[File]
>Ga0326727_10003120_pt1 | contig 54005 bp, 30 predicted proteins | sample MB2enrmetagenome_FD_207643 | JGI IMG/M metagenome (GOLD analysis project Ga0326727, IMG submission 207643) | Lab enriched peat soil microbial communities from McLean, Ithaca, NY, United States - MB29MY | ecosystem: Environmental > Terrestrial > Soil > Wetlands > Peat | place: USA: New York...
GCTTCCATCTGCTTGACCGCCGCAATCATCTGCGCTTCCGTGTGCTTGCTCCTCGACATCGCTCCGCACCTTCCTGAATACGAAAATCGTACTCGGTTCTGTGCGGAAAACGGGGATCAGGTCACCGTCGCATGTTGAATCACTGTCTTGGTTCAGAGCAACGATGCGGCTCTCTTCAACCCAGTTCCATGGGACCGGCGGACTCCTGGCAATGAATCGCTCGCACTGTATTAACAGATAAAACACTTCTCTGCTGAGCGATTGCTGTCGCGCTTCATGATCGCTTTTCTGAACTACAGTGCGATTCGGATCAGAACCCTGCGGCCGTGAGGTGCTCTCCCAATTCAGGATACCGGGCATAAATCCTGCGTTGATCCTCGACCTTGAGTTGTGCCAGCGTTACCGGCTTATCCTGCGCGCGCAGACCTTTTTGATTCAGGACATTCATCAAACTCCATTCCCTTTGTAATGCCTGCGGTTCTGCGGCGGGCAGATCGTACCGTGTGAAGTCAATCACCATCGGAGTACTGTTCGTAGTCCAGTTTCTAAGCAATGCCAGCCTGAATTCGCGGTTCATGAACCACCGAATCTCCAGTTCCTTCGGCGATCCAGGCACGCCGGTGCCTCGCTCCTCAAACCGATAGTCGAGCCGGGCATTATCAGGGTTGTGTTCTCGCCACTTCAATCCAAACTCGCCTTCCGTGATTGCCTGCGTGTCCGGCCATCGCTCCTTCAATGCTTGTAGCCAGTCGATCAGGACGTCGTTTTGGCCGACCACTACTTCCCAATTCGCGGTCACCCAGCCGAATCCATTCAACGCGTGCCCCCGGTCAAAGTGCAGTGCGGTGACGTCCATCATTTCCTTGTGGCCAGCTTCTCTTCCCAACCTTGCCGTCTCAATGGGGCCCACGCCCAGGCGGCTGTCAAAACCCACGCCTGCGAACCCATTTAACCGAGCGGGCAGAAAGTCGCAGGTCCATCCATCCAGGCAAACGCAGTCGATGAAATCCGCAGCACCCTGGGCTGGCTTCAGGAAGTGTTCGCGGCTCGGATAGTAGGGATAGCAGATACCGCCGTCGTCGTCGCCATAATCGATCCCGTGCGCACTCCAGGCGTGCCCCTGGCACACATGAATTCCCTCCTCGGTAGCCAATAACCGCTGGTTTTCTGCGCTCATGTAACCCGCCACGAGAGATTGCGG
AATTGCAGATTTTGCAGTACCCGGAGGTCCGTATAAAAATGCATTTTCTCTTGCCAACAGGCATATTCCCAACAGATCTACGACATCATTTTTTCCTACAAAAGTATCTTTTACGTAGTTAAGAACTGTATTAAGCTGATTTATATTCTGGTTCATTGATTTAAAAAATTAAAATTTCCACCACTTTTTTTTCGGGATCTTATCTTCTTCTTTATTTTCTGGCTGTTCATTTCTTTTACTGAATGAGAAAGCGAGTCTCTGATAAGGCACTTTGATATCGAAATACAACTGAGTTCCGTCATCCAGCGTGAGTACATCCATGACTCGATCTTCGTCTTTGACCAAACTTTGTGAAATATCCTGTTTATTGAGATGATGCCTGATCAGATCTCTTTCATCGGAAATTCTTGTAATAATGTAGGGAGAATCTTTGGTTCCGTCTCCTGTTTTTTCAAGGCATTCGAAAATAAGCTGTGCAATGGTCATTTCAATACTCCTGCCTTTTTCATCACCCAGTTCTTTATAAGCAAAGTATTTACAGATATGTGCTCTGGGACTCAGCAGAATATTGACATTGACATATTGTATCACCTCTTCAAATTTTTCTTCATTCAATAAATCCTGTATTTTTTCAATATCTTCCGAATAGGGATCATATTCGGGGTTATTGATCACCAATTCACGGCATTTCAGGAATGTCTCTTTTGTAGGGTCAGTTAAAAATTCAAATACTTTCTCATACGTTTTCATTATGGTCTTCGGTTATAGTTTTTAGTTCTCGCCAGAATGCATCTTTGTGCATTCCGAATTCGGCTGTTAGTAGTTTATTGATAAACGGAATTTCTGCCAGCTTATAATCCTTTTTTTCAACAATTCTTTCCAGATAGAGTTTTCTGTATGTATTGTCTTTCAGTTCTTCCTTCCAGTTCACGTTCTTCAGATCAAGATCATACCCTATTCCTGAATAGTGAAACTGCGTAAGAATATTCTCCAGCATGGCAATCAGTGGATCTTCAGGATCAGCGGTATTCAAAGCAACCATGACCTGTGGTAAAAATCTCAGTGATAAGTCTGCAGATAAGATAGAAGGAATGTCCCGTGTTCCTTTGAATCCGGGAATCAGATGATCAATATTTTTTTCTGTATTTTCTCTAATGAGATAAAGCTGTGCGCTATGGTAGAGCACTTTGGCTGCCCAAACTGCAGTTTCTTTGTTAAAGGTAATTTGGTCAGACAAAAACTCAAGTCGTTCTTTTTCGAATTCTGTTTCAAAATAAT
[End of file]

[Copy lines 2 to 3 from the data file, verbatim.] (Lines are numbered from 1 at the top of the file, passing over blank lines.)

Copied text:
GCTTCCATCTGCTTGACCGCCGCAATCATCTGCGCTTCCGTGTGCTTGCTCCTCGACATCGCTCCGCACCTTCCTGAATACGAAAATCGTACTCGGTTCTGTGCGGAAAACGGGGATCAGGTCACCGTCGCATGTTGAATCACTGTCTTGGTTCAGAGCAACGATGCGGCTCTCTTCAACCCAGTTCCATGGGACCGGCGGACTCCTGGCAATGAATCGCTCGCACTGTATTAACAGATAAAACACTTCTCTGCTGAGCGATTGCTGTCGCGCTTCATGATCGCTTTTCTGAACTACAGTGCGATTCGGATCAGAACCCTGCGGCCGTGAGGTGCTCTCCCAATTCAGGATACCGGGCATAAATCCTGCGTTGATCCTCGACCTTGAGTTGTGCCAGCGTTACCGGCTTATCCTGCGCGCGCAGACCTTTTTGATTCAGGACATTCATCAAACTCCATTCCCTTTGTAATGCCTGCGGTTCTGCGGCGGGCAGATCGTACCGTGTGAAGTCAATCACCATCGGAGTACTGTTCGTAGTCCAGTTTCTAAGCAATGCCAGCCTGAATTCGCGGTTCATGAACCACCGAATCTCCAGTTCCTTCGGCGATCCAGGCACGCCGGTGCCTCGCTCCTCAAACCGATAGTCGAGCCGGGCATTATCAGGGTTGTGTTCTCGCCACTTCAATCCAAACTCGCCTTCCGTGATTGCCTGCGTGTCCGGCCATCGCTCCTTCAATGCTTGTAGCCAGTCGATCAGGACGTCGTTTTGGCCGACCACTACTTCCCAATTCGCGGTCACCCAGCCGAATCCATTCAACGCGTGCCCCCGGTCAAAGTGCAGTGCGGTGACGTCCATCATTTCCTTGTGGCCAGCTTCTCTTCCCAACCTTGCCGTCTCAATGGGGCCCACGCCCAGGCGGCTGTCAAAACCCACGCCTGCGAACCCATTTAACCGAGCGGGCAGAAAGTCGCAGGTCCATCCATCCAGGCAAACGCAGTCGATGAAATCCGCAGCACCCTGGGCTGGCTTCAGGAAGTGTTCGCGGCTCGGATAGTAGGGATAGCAGATACCGCCGTCGTCGTCGCCATAATCGATCCCGTGCGCACTCCAGGCGTGCCCCTGGCACACATGAATTCCCTCCTCGGTAGCCAATAACCGCTGGTTTTCTGCGCTCATGTAACCCGCCACGAGAGATTGCGG
AATTGCAGATTTTGCAGTACCCGGAGGTCCGTATAAAAATGCATTTTCTCTTGCCAACAGGCATATTCCCAACAGATCTACGACATCATTTTTTCCTACAAAAGTATCTTTTACGTAGTTAAGAACTGTATTAAGCTGATTTATATTCTGGTTCATTGATTTAAAAAATTAAAATTTCCACCACTTTTTTTTCGGGATCTTATCTTCTTCTTTATTTTCTGGCTGTTCATTTCTTTTACTGAATGAGAAAGCGAGTCTCTGATAAGGCACTTTGATATCGAAATACAACTGAGTTCCGTCATCCAGCGTGAGTACATCCATGACTCGATCTTCGTCTTTGACCAAACTTTGTGAAATATCCTGTTTATTGAGATGATGCCTGATCAGATCTCTTTCATCGGAAATTCTTGTAATAATGTAGGGAGAATCTTTGGTTCCGTCTCCTGTTTTTTCAAGGCATTCGAAAATAAGCTGTGCAATGGTCATTTCAATACTCCTGCCTTTTTCATCACCCAGTTCTTTATAAGCAAAGTATTTACAGATATGTGCTCTGGGACTCAGCAGAATATTGACATTGACATATTGTATCACCTCTTCAAATTTTTCTTCATTCAATAAATCCTGTATTTTTTCAATATCTTCCGAATAGGGATCATATTCGGGGTTATTGATCACCAATTCACGGCATTTCAGGAATGTCTCTTTTGTAGGGTCAGTTAAAAATTCAAATACTTTCTCATACGTTTTCATTATGGTCTTCGGTTATAGTTTTTAGTTCTCGCCAGAATGCATCTTTGTGCATTCCGAATTCGGCTGTTAGTAGTTTATTGATAAACGGAATTTCTGCCAGCTTATAATCCTTTTTTTCAACAATTCTTTCCAGATAGAGTTTTCTGTATGTATTGTCTTTCAGTTCTTCCTTCCAGTTCACGTTCTTCAGATCAAGATCATACCCTATTCCTGAATAGTGAAACTGCGTAAGAATATTCTCCAGCATGGCAATCAGTGGATCTTCAGGATCAGCGGTATTCAAAGCAACCATGACCTGTGGTAAAAATCTCAGTGATAAGTCTGCAGATAAGATAGAAGGAATGTCCCGTGTTCCTTTGAATCCGGGAATCAGATGATCAATATTTTTTTCTGTATTTTCTCTAATGAGATAAAGCTGTGCGCTATGGTAGAGCACTTTGGCTGCCCAAACTGCAGTTTCTTTGTTAAAGGTAATTTGGTCAGACAAAAACTCAAGTCGTTCTTTTTCGAATTCTGTTTCAAAATAAT